Many of the tax rebate checks coming soon to individuals and families across the country likely will be spent on summer and fall vacations.
That is the finding of a study by the Tourism Institute at the University of Tennessee, Knoxville.
Stephen Morse, economist and director of the Tourism Institute, and Warren Jahn, who worked on the research while completing his doctorate at UT and is now a revenue management consultant for Global Revenue Management with InterContinental Hotels Group, found five reasons why the tax rebates have the potential to boost the travel and tourism industry.
The 2008 Economic Stimulus Act was approved by Congress in February and will put $106 billion in the hands of taxpayers in the form of tax rebates that will be sent out in May. Some people will qualify for up to $600 while families could get $1,200 plus $300 for each child. A family of four could receive $1,800.
“With new cash in the hands of potential travelers in May, the timing of the cash rebates could not have been better for consumers considering vacations and for firms in the U.S. travel and tourism industry including airlines, hoteliers, rental car firms, restaurants and popular vacation destinations,” the study states.
The study breaks down the findings into five reasons:
Most consumers spend more than they plan after receiving rebates — Consumers often say they plan to spend less and save more of rebates. But a survey of how people spent similar tax rebates in 2001, found that consumers spent more than they previously indicated, often on trips.
Perfect timing — The rebates will be received during the 60-day period when consumers make most summer and fall vacation plans.
Targeted marketing campaigns with travel deals will attract consumers — The study predicts there will be an increase in competition among travel providers to offer family package specials and weekend getaways and entice people to spend their money on vacations.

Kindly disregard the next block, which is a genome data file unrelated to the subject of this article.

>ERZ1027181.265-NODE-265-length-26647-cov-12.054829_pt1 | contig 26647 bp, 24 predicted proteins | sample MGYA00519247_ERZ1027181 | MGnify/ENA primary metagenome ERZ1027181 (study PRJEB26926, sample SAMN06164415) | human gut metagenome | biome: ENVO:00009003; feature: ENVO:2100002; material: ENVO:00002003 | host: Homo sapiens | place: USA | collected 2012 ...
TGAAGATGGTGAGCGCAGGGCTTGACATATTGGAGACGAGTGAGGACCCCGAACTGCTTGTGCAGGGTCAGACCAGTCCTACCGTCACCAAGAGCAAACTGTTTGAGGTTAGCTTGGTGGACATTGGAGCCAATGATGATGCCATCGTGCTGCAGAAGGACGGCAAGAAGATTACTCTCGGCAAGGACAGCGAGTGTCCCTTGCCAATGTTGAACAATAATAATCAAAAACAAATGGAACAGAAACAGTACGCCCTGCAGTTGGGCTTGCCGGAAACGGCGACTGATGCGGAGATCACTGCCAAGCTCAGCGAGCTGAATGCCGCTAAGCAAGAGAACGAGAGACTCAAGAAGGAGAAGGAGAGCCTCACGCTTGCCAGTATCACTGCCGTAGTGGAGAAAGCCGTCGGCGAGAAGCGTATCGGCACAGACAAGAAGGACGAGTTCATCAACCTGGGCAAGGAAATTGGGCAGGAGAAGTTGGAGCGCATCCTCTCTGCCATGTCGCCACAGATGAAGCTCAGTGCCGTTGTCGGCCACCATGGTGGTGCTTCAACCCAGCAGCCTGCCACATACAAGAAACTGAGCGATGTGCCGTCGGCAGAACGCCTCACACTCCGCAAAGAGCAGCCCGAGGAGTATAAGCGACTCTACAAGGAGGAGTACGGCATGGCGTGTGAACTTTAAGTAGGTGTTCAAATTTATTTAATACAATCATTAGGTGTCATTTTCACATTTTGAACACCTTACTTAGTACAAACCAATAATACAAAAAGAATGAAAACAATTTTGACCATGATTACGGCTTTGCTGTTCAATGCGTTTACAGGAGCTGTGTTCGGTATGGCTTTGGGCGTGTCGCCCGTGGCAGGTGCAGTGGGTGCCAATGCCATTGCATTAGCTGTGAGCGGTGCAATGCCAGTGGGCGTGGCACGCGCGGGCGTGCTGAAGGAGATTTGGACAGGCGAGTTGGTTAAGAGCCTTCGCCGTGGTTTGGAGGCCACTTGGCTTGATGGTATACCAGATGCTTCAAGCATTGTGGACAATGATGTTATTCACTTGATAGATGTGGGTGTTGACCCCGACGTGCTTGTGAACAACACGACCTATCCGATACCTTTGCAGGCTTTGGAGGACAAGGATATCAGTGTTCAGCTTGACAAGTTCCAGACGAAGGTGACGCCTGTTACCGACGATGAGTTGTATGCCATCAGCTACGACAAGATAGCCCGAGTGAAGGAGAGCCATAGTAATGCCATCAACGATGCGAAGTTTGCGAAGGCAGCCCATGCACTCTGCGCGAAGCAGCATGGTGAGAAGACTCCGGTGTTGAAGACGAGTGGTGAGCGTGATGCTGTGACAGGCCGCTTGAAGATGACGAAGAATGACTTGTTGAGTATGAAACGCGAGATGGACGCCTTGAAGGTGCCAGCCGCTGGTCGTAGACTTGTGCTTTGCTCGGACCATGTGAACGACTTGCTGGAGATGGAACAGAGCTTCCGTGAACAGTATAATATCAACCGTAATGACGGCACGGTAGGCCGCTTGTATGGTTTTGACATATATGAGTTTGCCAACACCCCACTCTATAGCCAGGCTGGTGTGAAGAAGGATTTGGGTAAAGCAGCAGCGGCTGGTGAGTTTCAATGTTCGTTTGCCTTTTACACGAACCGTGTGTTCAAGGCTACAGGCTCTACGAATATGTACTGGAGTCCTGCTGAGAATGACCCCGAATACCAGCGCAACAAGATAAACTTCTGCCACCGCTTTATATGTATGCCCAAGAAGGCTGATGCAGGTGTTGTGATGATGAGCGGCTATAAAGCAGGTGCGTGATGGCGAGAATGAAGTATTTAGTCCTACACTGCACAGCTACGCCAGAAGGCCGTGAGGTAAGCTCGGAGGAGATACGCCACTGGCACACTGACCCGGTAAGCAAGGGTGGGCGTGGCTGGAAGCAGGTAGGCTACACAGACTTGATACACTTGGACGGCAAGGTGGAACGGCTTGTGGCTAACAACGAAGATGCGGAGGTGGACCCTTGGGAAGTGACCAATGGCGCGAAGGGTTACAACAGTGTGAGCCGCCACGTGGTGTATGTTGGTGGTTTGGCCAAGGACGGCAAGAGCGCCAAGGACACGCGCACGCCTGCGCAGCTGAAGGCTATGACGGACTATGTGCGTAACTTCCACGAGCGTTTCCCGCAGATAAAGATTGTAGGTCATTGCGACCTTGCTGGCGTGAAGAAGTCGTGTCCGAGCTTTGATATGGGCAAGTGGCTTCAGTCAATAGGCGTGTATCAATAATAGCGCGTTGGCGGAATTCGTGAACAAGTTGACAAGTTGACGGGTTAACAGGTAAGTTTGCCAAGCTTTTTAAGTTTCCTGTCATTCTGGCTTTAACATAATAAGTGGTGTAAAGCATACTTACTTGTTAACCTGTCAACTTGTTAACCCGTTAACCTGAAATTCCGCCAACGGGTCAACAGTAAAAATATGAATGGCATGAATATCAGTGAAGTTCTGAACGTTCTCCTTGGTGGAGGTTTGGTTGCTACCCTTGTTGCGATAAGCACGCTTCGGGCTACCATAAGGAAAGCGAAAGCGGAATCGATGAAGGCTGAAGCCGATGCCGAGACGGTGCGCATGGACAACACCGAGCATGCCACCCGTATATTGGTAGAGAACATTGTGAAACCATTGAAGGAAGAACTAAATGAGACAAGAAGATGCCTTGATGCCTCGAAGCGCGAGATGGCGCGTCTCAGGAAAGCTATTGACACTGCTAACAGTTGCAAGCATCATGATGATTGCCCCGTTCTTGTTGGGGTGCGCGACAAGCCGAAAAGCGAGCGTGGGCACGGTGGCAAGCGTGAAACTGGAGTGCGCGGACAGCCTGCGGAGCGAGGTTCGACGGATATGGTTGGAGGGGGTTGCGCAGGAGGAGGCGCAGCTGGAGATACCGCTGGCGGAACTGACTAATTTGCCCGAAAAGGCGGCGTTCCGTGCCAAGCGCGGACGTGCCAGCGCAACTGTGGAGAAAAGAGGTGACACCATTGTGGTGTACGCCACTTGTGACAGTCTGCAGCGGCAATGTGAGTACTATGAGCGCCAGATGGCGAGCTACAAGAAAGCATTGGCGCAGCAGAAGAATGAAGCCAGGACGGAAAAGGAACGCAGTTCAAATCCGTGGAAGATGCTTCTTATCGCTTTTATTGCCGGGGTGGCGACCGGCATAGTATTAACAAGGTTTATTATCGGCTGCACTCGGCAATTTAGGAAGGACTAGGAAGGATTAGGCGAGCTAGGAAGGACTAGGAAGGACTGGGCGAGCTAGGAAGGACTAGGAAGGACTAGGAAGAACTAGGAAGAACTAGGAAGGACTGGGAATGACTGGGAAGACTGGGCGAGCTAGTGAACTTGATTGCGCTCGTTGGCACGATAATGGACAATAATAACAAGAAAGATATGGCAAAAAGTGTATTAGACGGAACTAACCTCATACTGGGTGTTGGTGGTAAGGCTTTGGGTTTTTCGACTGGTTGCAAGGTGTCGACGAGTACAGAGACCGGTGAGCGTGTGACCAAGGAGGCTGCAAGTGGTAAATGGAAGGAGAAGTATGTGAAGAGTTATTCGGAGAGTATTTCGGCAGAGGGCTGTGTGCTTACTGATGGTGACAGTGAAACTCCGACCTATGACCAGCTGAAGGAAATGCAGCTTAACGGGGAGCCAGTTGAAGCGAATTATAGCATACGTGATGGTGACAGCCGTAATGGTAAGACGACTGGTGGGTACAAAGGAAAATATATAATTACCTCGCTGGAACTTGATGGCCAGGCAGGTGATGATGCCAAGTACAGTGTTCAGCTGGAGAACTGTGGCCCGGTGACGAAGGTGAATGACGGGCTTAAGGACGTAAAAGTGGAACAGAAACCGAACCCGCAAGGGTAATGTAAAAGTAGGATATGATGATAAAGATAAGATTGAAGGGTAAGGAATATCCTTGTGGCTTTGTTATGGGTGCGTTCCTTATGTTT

Consumers could use tax rebates to offset higher gas prices — In 2006, gas prices soared to $3 in the wake of Hurricane Katrina, but consumers were not deterred from traveling. Many consumers made tradeoffs by taking shorter trips or spending less while on vacation.
People want to reward themselves and escape — Some people receiving the tax rebates will view them as an unexpected one-time gift that is not part of their usual household budget and will decide to reward themselves with a weekend getaway or extended vacation. Even in a slow economy, people want to escape issues of everyday life with a vacation.
The study also predicts increased spending on travel will boost the U.S. economy as a whole. The intent of the stimulus act is for consumers to buy products and services produced in the U.S. instead of foreign goods.
“Spending on travel and tourism represents one way consumers can support the U.S. economy and generate jobs in the hotels, restaurants, transportation, attractions and the businesses that support them,” according to the study.
“Travel- and tourism-generated jobs will never be outsourced to another country.”
The Tourism Institute is part of the Department of Retail, Hospitality and Tourism Management in the College of Education, Health and Human Sciences.
To download a copy of the full report, go to http://web.utk.edu/~tourism/index.shtml and click on Research Publications.
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